Identifying individual hospital levels of maternal care using administrative data.

TitleIdentifying individual hospital levels of maternal care using administrative data.
Publication TypeJournal Article
Year of Publication2021
AuthorsHandley SC, Passarella M, Srinivas SK, Lorch SA
JournalBMC Health Serv Res
Volume21
Issue1
Pagination538
Date Published2021 Jun 02
ISSN1472-6963
Abstract

BACKGROUND: The goal of regionalized perinatal care, specifically levels of maternal care, is to improve maternal outcomes through risk-appropriate obstetric care. Studies of levels of maternal care are limited by current approaches to identify a hospital's level of care, often relying on hospital self-reported data, which is expensive and challenging to collect and validate. The study objective was to develop an empiric approach to determine a hospital's level of maternal care using administrative data reflective of the patient care provided and apply this approach to describe the levels of maternal care available over time.

METHODS: Retrospective cohort study of mother-infant dyads who delivered in California, Missouri, and Pennsylvania hospitals from 2000 to 2009. Linked mother-infant administrative records with an infant born at 24-44 weeks' gestation and a birth weight of 400-8000 g were included. Using the American College of Obstetricians and Gynecologists and the Society for Maternal Fetal Medicine descriptions of levels of maternal care, four levels were classified based on the appropriate location of care for patients with specific medical or pregnancy conditions. Individual hospitals were assigned a level of maternal care annually based on the volume of patients who delivered reflective of the four classified levels as determined by International Classification of Diseases and Current Procedural Terminology.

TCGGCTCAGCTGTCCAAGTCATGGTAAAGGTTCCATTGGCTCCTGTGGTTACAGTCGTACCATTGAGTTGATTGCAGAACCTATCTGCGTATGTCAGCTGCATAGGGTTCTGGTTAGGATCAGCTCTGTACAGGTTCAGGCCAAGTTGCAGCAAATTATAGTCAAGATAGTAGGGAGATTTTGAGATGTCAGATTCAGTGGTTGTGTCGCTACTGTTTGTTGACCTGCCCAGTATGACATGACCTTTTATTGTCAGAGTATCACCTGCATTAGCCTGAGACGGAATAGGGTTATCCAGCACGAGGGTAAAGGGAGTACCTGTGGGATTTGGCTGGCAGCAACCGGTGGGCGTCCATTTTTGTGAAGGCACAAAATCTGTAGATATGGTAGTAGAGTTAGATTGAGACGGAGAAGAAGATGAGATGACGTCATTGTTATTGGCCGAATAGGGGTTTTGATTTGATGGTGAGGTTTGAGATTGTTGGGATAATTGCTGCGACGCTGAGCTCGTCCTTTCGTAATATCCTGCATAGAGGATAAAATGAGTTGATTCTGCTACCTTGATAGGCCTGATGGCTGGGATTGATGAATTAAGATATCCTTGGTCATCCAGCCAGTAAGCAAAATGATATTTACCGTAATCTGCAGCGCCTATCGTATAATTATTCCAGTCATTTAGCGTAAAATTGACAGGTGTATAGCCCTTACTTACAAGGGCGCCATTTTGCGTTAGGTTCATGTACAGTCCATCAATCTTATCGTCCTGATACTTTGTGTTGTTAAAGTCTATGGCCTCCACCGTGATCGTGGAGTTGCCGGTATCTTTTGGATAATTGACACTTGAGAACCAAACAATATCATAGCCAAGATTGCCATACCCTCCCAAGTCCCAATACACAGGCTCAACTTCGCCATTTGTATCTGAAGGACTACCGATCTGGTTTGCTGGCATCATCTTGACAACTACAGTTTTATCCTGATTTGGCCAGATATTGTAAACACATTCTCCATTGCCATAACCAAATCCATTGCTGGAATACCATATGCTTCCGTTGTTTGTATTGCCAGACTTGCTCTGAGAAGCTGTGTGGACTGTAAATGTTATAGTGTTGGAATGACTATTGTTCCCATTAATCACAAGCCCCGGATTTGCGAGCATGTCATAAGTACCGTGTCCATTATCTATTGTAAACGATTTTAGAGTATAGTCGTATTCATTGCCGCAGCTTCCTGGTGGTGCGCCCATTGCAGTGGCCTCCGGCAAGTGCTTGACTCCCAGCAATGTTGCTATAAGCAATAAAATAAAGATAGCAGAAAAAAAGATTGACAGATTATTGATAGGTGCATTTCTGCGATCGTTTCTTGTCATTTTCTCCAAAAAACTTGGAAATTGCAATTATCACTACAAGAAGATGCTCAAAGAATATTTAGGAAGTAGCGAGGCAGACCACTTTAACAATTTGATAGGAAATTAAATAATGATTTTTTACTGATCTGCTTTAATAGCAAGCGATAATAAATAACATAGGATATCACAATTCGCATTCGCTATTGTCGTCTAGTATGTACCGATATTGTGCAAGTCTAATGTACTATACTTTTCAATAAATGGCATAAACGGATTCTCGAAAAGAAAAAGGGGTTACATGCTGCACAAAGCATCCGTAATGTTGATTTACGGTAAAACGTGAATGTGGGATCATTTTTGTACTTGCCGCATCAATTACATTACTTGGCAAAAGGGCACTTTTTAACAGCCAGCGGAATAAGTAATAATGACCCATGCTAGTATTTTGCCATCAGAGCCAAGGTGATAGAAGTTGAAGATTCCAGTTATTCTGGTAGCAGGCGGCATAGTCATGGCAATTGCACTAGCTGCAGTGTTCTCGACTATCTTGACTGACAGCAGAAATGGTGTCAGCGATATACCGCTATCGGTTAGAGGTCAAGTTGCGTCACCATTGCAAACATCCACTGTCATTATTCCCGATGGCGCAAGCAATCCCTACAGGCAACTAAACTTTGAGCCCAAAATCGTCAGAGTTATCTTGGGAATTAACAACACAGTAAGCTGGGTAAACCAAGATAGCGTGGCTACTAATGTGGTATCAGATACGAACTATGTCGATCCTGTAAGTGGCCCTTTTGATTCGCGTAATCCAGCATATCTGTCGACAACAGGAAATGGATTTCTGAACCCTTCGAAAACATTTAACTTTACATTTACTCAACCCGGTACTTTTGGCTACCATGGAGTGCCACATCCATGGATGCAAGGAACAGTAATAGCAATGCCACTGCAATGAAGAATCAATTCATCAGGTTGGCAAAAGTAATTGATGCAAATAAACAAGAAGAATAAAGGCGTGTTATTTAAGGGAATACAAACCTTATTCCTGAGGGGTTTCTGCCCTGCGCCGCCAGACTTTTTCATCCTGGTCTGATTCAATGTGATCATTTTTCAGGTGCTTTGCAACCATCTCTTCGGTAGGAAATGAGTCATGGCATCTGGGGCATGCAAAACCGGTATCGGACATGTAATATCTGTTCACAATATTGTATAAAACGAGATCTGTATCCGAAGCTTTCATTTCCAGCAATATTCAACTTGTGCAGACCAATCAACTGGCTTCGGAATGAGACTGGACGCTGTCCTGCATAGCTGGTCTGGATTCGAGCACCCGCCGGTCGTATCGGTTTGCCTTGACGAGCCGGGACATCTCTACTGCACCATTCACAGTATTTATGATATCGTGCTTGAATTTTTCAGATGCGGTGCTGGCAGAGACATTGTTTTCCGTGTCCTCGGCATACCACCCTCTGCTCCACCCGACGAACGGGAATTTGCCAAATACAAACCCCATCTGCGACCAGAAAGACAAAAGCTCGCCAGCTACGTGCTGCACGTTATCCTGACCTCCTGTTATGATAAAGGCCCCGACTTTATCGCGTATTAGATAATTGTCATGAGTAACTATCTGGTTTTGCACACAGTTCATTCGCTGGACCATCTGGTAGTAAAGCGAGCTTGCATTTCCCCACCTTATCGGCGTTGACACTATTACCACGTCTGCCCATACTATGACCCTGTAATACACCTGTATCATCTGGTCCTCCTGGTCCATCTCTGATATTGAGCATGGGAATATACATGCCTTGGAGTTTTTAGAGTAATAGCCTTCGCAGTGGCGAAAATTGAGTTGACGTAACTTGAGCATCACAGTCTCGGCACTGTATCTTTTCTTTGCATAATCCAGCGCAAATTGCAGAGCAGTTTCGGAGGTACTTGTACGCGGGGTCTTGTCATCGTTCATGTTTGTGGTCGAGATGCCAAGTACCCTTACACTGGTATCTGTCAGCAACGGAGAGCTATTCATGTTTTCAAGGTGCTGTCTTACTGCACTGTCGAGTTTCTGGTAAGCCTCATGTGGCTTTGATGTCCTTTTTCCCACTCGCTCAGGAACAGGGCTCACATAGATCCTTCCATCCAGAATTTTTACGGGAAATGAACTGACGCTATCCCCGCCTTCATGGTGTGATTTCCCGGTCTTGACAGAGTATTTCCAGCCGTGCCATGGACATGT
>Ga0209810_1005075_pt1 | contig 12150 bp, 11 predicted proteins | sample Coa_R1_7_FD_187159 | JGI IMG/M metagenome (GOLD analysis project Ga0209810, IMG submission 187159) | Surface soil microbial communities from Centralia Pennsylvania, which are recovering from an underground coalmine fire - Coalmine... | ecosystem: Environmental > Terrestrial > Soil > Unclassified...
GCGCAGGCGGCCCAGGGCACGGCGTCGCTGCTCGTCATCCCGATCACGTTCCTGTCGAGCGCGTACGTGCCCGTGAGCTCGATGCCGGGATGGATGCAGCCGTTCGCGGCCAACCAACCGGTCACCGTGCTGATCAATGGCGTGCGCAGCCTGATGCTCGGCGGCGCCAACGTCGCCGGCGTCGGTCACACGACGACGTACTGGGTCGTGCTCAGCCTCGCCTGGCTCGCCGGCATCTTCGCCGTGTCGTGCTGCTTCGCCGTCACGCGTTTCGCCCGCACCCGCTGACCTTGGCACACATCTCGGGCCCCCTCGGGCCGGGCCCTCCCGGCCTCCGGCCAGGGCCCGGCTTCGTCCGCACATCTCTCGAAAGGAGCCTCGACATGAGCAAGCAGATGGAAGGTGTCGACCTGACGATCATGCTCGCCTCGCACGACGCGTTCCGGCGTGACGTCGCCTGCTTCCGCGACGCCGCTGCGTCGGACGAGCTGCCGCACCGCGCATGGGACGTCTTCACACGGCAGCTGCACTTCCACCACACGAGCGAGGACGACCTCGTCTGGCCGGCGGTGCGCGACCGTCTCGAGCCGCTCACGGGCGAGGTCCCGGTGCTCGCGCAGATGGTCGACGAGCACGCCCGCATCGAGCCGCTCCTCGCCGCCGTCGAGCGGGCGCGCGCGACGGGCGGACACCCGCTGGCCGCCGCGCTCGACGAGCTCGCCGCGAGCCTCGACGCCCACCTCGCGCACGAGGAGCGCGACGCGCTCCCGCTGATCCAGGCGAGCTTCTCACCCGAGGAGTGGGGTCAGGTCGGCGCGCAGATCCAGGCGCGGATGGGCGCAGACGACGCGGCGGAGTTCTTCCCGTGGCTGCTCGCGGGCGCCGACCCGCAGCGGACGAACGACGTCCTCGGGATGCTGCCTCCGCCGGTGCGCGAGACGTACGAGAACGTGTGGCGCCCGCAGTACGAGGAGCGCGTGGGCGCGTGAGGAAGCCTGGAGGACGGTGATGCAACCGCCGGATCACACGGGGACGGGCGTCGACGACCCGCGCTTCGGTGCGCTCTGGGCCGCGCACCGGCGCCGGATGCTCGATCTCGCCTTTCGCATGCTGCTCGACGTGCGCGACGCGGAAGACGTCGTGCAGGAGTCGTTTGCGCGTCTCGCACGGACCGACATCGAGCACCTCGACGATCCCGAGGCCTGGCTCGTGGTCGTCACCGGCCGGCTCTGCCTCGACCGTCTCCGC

RESULTS: Based on the included 6,895,000 mother-infant dyads, the obstetric hospital levels of maternal care I, II, III and IV were identified. High-risk patients more frequently delivered in hospitals with higher level maternal care, accounting for 8.9, 10.9, 13.8, and 16.9% of deliveries in level I, II, III and IV hospitals, respectively. The total number of obstetric hospitals decreased over the study period, while the proportion of hospitals with high-level (level III or IV) maternal care increased. High-level hospitals were located in more densely populated areas.

CONCLUSION: Identification of the level of maternal care, independent of hospital self-reported variables, is feasible using administrative data. This empiric approach, which accounts for changes in hospitals over time, is a valuable framework for perinatal researchers and other stakeholders to inexpensively identify measurable benefits of levels of maternal care and characterize where specific patient populations receive care.

DOI10.1186/s12913-021-06516-y
Alternate JournalBMC Health Serv Res
PubMed ID34074286